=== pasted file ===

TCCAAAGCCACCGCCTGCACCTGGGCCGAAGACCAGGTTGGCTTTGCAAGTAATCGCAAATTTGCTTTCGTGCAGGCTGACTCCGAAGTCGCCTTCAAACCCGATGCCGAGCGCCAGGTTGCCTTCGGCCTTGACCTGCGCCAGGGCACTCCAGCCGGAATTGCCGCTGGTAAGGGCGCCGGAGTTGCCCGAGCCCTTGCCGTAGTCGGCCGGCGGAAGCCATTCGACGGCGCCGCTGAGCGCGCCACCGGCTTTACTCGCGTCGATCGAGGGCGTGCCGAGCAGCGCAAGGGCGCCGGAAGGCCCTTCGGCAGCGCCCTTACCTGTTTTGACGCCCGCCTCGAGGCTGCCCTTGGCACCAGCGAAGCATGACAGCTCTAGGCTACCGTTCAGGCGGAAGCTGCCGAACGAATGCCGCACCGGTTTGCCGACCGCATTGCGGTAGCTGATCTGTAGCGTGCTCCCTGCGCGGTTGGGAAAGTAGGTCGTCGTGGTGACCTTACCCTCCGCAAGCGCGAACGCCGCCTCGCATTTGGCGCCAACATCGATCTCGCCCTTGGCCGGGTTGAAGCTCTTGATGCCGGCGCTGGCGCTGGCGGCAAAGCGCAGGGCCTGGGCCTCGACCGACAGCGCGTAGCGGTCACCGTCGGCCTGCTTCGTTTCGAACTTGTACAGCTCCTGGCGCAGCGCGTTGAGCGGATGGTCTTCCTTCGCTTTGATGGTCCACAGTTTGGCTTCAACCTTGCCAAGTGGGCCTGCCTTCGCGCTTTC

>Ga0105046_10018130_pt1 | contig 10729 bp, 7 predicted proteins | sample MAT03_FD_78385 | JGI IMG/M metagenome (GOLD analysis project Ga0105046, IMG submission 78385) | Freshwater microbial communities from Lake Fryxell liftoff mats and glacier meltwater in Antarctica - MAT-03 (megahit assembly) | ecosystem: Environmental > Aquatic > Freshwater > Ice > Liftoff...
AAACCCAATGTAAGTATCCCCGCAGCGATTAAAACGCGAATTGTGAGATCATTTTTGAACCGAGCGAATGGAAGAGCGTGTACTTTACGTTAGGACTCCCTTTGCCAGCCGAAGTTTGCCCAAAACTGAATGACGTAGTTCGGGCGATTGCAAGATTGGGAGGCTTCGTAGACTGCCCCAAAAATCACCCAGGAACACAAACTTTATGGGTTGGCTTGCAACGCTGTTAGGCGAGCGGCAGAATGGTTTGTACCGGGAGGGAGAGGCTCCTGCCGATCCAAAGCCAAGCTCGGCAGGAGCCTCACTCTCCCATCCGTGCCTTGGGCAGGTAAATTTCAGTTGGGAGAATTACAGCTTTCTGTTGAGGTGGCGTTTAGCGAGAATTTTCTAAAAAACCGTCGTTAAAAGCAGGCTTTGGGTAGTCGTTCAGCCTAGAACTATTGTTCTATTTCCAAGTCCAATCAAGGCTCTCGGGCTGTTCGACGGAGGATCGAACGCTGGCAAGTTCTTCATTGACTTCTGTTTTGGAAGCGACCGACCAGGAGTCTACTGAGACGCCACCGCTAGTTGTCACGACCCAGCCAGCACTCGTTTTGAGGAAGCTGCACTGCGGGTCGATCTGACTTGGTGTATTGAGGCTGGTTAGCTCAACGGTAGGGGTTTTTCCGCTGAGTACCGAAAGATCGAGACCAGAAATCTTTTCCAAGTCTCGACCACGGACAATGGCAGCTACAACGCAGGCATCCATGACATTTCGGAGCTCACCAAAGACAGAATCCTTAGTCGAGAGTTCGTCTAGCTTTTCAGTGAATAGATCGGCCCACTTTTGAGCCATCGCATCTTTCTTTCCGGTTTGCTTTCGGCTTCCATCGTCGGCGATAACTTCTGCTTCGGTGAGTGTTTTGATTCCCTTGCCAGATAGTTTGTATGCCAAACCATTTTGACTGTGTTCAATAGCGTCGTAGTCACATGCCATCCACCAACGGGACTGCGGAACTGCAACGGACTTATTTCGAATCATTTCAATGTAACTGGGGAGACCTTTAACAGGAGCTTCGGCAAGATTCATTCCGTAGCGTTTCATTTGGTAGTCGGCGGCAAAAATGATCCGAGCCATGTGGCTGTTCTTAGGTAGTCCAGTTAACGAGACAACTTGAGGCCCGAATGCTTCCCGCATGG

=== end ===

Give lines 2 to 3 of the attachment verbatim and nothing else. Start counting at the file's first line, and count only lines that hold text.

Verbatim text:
>Ga0105046_10018130_pt1 | contig 10729 bp, 7 predicted proteins | sample MAT03_FD_78385 | JGI IMG/M metagenome (GOLD analysis project Ga0105046, IMG submission 78385) | Freshwater microbial communities from Lake Fryxell liftoff mats and glacier meltwater in Antarctica - MAT-03 (megahit assembly) | ecosystem: Environmental > Aquatic > Freshwater > Ice > Liftoff...
AAACCCAATGTAAGTATCCCCGCAGCGATTAAAACGCGAATTGTGAGATCATTTTTGAACCGAGCGAATGGAAGAGCGTGTACTTTACGTTAGGACTCCCTTTGCCAGCCGAAGTTTGCCCAAAACTGAATGACGTAGTTCGGGCGATTGCAAGATTGGGAGGCTTCGTAGACTGCCCCAAAAATCACCCAGGAACACAAACTTTATGGGTTGGCTTGCAACGCTGTTAGGCGAGCGGCAGAATGGTTTGTACCGGGAGGGAGAGGCTCCTGCCGATCCAAAGCCAAGCTCGGCAGGAGCCTCACTCTCCCATCCGTGCCTTGGGCAGGTAAATTTCAGTTGGGAGAATTACAGCTTTCTGTTGAGGTGGCGTTTAGCGAGAATTTTCTAAAAAACCGTCGTTAAAAGCAGGCTTTGGGTAGTCGTTCAGCCTAGAACTATTGTTCTATTTCCAAGTCCAATCAAGGCTCTCGGGCTGTTCGACGGAGGATCGAACGCTGGCAAGTTCTTCATTGACTTCTGTTTTGGAAGCGACCGACCAGGAGTCTACTGAGACGCCACCGCTAGTTGTCACGACCCAGCCAGCACTCGTTTTGAGGAAGCTGCACTGCGGGTCGATCTGACTTGGTGTATTGAGGCTGGTTAGCTCAACGGTAGGGGTTTTTCCGCTGAGTACCGAAAGATCGAGACCAGAAATCTTTTCCAAGTCTCGACCACGGACAATGGCAGCTACAACGCAGGCATCCATGACATTTCGGAGCTCACCAAAGACAGAATCCTTAGTCGAGAGTTCGTCTAGCTTTTCAGTGAATAGATCGGCCCACTTTTGAGCCATCGCATCTTTCTTTCCGGTTTGCTTTCGGCTTCCATCGTCGGCGATAACTTCTGCTTCGGTGAGTGTTTTGATTCCCTTGCCAGATAGTTTGTATGCCAAACCATTTTGACTGTGTTCAATAGCGTCGTAGTCACATGCCATCCACCAACGGGACTGCGGAACTGCAACGGACTTATTTCGAATCATTTCAATGTAACTGGGGAGACCTTTAACAGGAGCTTCGGCAAGATTCATTCCGTAGCGTTTCATTTGGTAGTCGGCGGCAAAAATGATCCGAGCCATGTGGCTGTTCTTAGGTAGTCCAGTTAACGAGACAACTTGAGGCCCGAATGCTTCCCGCATGG